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S.P. Jaiswal Vs. Commissioner of Income-tax - Court Judgment

LegalCrystal Citation
SubjectDirect Taxation
CourtPunjab and Haryana High Court
Decided On
Case NumberIncome-tax Reference Nos. 65 of 1974 and 98, 99 and 100 to 103 of 1977
Judge
Reported in[1981]130ITR643(P& H)
ActsIncome Tax Act, 1961 - Sections 60, 61 and 63; Transfer of Property Act, 1882
AppellantS.P. Jaiswal
RespondentCommissioner of Income-tax
Appellant AdvocateParty in person
Respondent Advocate D.N. Awasthy and; B.K. Jhingan, Advs.
Excerpt:
.....or regional transport authority has not communicated the order of refusal passed to the persons concerned, the period of limitation for filing an appeal would commence from the date when the parties concerned acquire knowledge of passing of the said order. - in my opinion, the case clearly falls within the provisions of section 61 of the act which is in the following terms :61. all income arising to any person by virtue of a revocable transfer of assets shall be chargeable to income-tax as the income of the transferor and shall be-included in his total income. the expression 'arrangement' would, in my opinion, clearly cover the transaction of the kind entered into between the assessee and his family members. 65 of 1974) and another sum representing the value of the shares which carried..........not been used here as a term of art, but has been used in the business sense. the factum of the assessee transferring the sum of rs. 1,74,639, on which he was himself earning interest (as would be clear from para. 4 of the order dated july 6, 1974, of the tribunal--itr no. 65 of 1974) and another sum representing the value of the shares which carried dividends in order to enable his family members to earn what he himself was earning from the said assets, clearly amounted to an arrangement construed in the business sense and, therefore, the said assets underwent a transfer. since the amount so transferred by the assessee has been paid back to the assessee, no further proof is needed that the transfer of the assets in question was a revocable one. in view of the above, the case would.....
Judgment:

D.S. Tewatia, J.

1. In these seven Income-tax References, ITR No. 65 of 1974, at the instance of the assessee, Shri S. P. Jaiswal, under Section 256(2) of the I.T. Act, 1961, hereinafter referred to as 'the Act' and ITRs Nos. 98, 99 and 100 to 103 of 1977, at the instance of the Commissioner of Income-tax, Haryana and Chandigarh, Rohtak, hereinafter referred to as 'the revenue', under Section 256(2) of the Act, an identical question as to whether in law, on the facts and circumstances of the given cases, as found by the Income-tax Appellate Tribunal, the varying interest amounts earned by the two sons, a daughter and the wife of the assessee in the respective assessment years on the amounts advanced to them by the assessee are or are not to be taxed in the hands of the assessee, has been posed for the opinion of this court.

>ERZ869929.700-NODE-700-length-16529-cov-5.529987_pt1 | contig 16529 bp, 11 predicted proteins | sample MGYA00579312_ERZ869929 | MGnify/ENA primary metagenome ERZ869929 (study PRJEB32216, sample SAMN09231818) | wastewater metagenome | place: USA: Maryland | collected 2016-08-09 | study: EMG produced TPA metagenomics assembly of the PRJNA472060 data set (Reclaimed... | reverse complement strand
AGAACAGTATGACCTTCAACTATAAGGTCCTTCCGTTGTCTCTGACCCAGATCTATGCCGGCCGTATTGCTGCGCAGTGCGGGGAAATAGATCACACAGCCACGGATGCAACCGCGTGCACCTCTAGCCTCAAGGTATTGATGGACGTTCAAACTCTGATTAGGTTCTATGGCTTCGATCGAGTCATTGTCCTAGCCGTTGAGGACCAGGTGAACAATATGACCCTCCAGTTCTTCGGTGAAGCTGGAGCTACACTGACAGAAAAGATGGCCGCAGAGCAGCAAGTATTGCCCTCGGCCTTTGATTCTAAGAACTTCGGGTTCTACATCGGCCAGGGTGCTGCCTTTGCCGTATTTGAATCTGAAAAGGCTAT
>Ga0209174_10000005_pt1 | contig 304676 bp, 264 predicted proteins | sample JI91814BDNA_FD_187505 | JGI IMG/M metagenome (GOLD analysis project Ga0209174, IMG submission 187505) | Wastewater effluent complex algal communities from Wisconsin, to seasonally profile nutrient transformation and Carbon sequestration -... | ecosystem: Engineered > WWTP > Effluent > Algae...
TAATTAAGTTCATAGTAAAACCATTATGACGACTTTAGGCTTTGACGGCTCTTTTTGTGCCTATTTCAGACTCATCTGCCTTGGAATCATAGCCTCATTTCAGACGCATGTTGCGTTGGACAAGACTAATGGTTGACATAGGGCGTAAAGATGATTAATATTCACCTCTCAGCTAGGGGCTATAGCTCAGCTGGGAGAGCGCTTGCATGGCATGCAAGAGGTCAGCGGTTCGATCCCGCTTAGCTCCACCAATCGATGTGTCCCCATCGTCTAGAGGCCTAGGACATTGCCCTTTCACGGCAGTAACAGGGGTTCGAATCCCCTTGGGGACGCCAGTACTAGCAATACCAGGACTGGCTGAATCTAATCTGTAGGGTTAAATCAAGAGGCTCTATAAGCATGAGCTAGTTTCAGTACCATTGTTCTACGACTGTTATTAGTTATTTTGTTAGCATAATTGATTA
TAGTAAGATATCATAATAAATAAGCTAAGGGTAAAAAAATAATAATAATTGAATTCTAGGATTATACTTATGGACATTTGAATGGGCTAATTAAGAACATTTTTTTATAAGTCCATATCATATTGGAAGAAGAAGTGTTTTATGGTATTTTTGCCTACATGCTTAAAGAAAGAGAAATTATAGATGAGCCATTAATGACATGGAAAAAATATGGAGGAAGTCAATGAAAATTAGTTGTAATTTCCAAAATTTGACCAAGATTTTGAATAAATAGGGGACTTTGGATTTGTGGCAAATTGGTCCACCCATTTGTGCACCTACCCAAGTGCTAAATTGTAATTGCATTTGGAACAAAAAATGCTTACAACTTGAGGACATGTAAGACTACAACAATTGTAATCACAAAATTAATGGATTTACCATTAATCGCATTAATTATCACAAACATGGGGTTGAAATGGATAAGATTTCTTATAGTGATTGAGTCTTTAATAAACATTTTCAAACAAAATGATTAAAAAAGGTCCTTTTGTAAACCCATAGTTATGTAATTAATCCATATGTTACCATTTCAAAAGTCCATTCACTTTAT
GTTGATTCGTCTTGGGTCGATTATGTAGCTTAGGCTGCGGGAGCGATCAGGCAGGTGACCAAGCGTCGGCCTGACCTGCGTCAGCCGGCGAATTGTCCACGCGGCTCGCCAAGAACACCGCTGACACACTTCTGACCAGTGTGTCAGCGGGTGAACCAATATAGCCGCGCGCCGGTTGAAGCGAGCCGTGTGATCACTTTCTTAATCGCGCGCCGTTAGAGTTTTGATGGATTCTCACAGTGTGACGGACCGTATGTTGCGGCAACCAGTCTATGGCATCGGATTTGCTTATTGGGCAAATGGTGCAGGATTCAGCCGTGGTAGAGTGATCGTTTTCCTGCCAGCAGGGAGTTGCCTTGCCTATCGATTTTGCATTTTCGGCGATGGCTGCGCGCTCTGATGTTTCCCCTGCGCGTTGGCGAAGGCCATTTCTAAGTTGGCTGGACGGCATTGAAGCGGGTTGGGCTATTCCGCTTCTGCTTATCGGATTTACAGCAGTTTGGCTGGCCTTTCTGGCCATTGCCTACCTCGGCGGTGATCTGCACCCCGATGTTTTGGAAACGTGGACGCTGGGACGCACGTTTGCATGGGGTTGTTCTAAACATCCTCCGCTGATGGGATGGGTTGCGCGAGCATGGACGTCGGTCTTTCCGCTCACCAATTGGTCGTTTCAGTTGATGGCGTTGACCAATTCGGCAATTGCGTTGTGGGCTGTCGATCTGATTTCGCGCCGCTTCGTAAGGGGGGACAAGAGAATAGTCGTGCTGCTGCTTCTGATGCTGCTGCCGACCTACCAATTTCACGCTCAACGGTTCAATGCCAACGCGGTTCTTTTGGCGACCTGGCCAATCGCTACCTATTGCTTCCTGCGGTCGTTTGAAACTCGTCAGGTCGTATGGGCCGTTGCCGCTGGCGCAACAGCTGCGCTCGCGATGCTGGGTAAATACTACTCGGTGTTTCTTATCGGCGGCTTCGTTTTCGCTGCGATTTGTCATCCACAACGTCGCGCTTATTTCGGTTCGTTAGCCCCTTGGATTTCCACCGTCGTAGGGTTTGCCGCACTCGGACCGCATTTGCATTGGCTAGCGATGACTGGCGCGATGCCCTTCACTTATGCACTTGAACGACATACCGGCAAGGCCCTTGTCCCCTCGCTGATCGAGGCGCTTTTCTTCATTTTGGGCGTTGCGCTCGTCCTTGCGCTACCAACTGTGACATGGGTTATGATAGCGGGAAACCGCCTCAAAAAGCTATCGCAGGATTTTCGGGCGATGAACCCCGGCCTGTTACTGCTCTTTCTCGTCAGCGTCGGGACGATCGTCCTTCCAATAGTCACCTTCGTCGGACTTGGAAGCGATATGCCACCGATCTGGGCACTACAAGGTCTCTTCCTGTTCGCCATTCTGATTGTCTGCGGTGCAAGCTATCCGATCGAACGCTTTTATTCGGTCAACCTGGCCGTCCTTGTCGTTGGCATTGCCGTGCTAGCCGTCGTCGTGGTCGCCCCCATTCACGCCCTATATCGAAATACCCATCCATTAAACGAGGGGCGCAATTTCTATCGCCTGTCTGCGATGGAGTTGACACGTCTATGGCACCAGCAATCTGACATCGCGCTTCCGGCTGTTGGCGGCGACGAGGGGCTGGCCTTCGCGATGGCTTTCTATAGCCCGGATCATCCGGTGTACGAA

2. The backdrop of the facts against which the opinion on the question posed is to be formulated can be stated thus : The assessee is the managing director of the Karnal Distillery Company Ltd., Karnal, hereinafter referred to as the company. The assessee had a deposit with the said company of a sum of Rs. 1,74,639 as reflected in the credit balance to his account in the account books of the said company. On the instructions of the assessee, the said company in its books of account on April 3, 1962,showed the said amount to the credit of a partnership firm of M/s. Modern Property Dealers, Karnal, hereinafter referred to as the 'firm', which comprised of only three partners, namely, Sudhir Kumar Jaiswal and Arun Kumar Jaiswal, sons of the assessee, and Smt. Mina Jaiswal, daughter of the assessee, who were to share in equal share, that is, one-third each, the profits and losses of the said firm. In the books of account of the said firm, the said amount was shown to the credit of the said three partners in equal shares. The said amount was also shown in the account books of the company to the debit of the assessee and no interest had, in fact, been received by the assessee from the company during the assessment years in question on the amount in question which had been so advanced by him.